The co-founder and managing director of Valve, Gabe Newell, said today that Linux is the future of gaming despite its current one per cent share of the market.
This seems hard to believe, especially since Newell acknowledged Linux gaming is insignificant by any measure including players, player minutes, and revenue. However, Valve is going to do its best to make sure Linux becomes the future of gaming by extending its Steam distribution platform to hardware designed for living rooms coupled with their software, Steam Big Picture.
Newell made his comments while delivering a keynote at LinuxCon in New Orleans. “It feels a little bit funny coming here and telling you guys that Linux and open source are the future of gaming,” Newell said. “It’s sort of like going to Rome and teaching Catholicism to the pope.”
Valve brought Steam to Linux in February which now has 198 games. Newell has previously promised to unveil a Linux-based ‘Steam box’ to compete against living room gaming consoles such as the Xbox One and PS4, sometime this year. Valve has updated the Steam software to work better on TVs with Big Picture. While he didn’t specifically mention the Steam box, Newell hinted at an announcement next week.
“Next week we’re going to be rolling out more information about how we get there and what are the hardware opportunities we see for bringing Linux into the living room,” Newell said.
Getting games to work on Linux has its challenges. If not implemented right, “Just compile it yourself” could be the inconvenient solution to the problem of installing games and applying updates, he said. However, Valve worked through these problems in bringing Left 4 Dead 2 to Linux, hopefully showing the way to other developers, he said.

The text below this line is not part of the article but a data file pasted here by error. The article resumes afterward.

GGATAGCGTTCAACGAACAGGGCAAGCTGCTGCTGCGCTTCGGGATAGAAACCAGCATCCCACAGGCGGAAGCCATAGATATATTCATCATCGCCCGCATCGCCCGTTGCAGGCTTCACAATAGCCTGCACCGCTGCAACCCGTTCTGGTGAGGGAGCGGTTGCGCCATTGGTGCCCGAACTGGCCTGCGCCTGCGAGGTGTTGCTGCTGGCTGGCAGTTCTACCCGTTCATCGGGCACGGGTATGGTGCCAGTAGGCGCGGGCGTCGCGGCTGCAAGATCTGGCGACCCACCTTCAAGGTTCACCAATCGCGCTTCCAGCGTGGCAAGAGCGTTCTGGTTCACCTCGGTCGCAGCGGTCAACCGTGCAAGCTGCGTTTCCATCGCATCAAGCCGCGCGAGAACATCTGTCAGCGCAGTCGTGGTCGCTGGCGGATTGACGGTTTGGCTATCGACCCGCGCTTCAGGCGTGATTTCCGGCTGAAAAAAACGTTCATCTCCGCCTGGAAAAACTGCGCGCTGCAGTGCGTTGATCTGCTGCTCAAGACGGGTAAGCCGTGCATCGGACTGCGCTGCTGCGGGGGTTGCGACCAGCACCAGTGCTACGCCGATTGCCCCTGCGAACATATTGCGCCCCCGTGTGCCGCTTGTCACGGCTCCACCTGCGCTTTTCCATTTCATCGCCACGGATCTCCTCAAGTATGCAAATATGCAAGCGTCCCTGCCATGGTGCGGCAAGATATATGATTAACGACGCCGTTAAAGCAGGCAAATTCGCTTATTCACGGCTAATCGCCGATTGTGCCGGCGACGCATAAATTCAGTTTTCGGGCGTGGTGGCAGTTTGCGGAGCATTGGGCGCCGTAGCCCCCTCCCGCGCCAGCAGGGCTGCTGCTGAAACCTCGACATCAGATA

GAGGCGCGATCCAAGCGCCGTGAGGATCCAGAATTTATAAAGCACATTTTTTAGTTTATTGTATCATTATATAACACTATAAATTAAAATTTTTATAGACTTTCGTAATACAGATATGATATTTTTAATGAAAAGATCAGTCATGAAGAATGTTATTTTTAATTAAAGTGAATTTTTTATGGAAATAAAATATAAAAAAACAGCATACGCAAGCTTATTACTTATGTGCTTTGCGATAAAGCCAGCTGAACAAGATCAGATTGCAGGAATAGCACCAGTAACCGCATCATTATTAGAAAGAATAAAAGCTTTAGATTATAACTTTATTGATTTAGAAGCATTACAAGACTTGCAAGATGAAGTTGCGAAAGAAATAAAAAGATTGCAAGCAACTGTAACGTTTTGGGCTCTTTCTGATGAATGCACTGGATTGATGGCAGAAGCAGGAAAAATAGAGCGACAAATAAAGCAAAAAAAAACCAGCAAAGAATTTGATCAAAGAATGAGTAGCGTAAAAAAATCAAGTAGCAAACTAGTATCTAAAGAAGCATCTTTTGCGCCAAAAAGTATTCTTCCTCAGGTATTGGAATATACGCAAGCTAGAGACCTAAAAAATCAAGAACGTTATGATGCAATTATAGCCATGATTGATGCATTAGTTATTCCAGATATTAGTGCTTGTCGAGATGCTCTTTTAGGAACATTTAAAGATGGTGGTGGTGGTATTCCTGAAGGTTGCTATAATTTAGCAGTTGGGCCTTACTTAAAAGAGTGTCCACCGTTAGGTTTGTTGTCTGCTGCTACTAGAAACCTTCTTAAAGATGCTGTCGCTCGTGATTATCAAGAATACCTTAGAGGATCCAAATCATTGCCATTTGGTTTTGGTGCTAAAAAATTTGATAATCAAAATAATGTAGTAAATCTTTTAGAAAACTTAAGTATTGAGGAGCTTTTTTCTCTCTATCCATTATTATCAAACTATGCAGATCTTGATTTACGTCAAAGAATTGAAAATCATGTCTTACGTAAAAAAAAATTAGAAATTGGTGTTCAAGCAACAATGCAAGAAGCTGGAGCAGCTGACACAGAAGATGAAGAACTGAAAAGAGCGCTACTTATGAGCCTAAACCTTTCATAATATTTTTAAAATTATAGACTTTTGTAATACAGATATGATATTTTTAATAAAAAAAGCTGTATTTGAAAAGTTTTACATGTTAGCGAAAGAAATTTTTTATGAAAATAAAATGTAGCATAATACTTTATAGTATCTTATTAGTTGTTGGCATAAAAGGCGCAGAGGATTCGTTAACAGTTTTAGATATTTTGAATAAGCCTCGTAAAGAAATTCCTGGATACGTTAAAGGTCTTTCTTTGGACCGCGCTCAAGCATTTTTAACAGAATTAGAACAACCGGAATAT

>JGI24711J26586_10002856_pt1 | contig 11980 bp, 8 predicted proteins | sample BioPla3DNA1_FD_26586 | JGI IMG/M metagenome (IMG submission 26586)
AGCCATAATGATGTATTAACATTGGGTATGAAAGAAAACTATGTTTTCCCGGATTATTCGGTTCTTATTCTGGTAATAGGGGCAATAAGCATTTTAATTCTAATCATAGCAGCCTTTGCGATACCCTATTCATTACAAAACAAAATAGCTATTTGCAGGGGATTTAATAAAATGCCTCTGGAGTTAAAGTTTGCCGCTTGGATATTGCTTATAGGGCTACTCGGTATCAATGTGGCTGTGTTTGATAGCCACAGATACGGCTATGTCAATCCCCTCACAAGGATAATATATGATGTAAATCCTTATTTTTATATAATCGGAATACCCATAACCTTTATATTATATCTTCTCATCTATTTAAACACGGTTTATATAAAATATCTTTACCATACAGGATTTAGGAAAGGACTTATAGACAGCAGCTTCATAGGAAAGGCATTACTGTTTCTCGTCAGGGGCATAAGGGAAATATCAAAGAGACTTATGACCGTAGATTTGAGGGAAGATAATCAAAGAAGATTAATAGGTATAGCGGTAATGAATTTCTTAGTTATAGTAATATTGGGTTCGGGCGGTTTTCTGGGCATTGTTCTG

Gabe said bringing Steam to Linux “was a signal for our development partners that we really were serious about this Linux thing we were talking about.”
Besides just releasing Steam on Linux-based operating systems, Valve is contributing to the LLDB debugger project and is co-developing an additional debugger for Linux, Newell said.
“When we talk to developers and say, ‘if you can pick one thing for Valve to work on the tools side to make Linux a better development target,’ they always say we should build a debugger,” he said.
Newell has previously complained about Windows 8 being a “catastrophe for everyone in the PC space,” which he reiterated at the keynote. Closed platforms are going to lose to open ones that allow innovation, he said. But that won’t stop Steam’s rise: Despite year-on-year declines in the PC market, Steam has seen a 76 percent increase in its own sales according to Newell.
“I think we’ll see either significant restructuring or market exits by top five PC players. It’s looking pretty grim,” he said. “Systems which are innovation-friendly and embrace openness are going to have a greater competitive advantage to closed or tightly regulated systems.”
A video of Newell’s talk is available to see below: